England does not have a long history of salads. In the villages of cold Northern Europe it was a battle to keep warm enough to live through the dark winter. Historically Englishmen had no salads and fewer vegetables in their diet. They had to survive in a colder climate and needed more calories to keep warm. So meats, fats and grains were needed to provide life-giving calories. These days with heated modern homes, the older diet is no longer needed or healthy. England has adopted the habit of eating salads from warmer countries, such as France and Italy.
The alien nature of salads has been mentioned in English history. Catherine of Aragon was a Spanish princess. She married King Henry the 8th of England in an arranged political marriage. (The marriage was famously problematic, but that is another story.) The royal household had to arrange for exotic salad greens to be shipped to England to feed her the salads that she had eaten growing up.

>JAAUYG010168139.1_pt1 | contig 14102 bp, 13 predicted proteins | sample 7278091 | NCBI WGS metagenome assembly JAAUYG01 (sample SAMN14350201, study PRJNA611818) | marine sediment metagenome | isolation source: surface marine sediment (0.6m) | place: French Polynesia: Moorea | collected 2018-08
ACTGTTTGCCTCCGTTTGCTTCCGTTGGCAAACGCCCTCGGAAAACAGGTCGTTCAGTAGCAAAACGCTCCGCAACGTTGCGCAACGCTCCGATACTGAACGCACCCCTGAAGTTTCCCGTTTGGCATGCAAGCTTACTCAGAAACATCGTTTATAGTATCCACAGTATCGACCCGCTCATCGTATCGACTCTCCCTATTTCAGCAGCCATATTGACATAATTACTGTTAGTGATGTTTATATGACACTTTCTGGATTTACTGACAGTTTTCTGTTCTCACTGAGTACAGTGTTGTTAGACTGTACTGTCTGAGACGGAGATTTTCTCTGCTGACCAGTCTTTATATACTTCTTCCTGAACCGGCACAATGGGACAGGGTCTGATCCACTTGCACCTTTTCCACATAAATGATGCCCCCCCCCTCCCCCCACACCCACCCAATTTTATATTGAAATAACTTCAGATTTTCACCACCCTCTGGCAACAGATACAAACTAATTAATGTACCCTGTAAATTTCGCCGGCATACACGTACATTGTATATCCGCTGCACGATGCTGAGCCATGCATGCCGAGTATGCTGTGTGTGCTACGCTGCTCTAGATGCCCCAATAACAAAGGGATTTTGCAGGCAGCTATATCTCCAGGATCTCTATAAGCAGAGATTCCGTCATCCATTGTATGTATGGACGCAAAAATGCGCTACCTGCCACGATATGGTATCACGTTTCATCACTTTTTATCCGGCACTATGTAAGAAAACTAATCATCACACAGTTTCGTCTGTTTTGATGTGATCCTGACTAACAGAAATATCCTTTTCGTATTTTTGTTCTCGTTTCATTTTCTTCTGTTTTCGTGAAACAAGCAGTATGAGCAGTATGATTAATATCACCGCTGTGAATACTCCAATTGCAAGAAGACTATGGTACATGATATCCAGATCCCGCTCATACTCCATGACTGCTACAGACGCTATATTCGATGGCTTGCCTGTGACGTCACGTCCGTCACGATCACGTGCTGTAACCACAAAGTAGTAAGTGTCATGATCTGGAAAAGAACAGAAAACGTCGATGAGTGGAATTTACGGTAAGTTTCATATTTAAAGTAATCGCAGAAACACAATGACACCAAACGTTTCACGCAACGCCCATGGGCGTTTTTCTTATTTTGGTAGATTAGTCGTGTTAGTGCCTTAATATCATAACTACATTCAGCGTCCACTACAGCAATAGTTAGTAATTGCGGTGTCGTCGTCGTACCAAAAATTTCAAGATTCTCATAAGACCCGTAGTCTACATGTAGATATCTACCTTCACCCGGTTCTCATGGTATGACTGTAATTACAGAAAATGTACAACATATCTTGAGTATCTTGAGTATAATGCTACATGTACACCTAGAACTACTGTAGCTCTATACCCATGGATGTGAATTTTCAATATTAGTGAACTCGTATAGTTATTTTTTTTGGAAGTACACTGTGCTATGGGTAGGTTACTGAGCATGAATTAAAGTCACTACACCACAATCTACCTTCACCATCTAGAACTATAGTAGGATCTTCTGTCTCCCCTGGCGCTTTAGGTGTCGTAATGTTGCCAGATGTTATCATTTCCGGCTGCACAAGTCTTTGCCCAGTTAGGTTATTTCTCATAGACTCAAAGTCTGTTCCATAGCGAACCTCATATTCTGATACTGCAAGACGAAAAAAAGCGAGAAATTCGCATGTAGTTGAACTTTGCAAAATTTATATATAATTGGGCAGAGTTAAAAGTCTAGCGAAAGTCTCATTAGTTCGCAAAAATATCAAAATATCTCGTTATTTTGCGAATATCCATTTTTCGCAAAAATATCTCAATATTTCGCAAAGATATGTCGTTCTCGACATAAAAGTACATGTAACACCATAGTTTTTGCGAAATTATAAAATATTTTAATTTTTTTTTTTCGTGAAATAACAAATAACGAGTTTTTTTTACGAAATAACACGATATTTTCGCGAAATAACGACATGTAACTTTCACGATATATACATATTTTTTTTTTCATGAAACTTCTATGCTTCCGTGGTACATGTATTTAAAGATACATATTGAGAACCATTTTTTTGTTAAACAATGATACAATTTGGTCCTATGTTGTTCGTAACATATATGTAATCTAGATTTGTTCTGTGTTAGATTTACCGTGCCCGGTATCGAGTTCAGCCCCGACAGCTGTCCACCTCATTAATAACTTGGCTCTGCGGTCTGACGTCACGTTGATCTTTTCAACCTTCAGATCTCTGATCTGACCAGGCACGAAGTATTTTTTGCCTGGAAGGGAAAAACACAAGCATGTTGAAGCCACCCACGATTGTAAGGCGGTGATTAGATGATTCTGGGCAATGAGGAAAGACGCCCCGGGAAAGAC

Like Old England, salads are also alien to Chinese cooking. There is a lack of raw vegetable dishes within the rich diversity of Chinese foods. Historically the English had the same attitude to salads. Until recently, in England salads have been very basic. The (20th C.) traditional English salad was wedge of iceberg lettuce maybe with a glob of a cheap bland store-bought dressing and maybe with a tomato sliced up into it. Things have improved with exposure to other European cultures, especially southern Europe. Now there are many types of salad greens.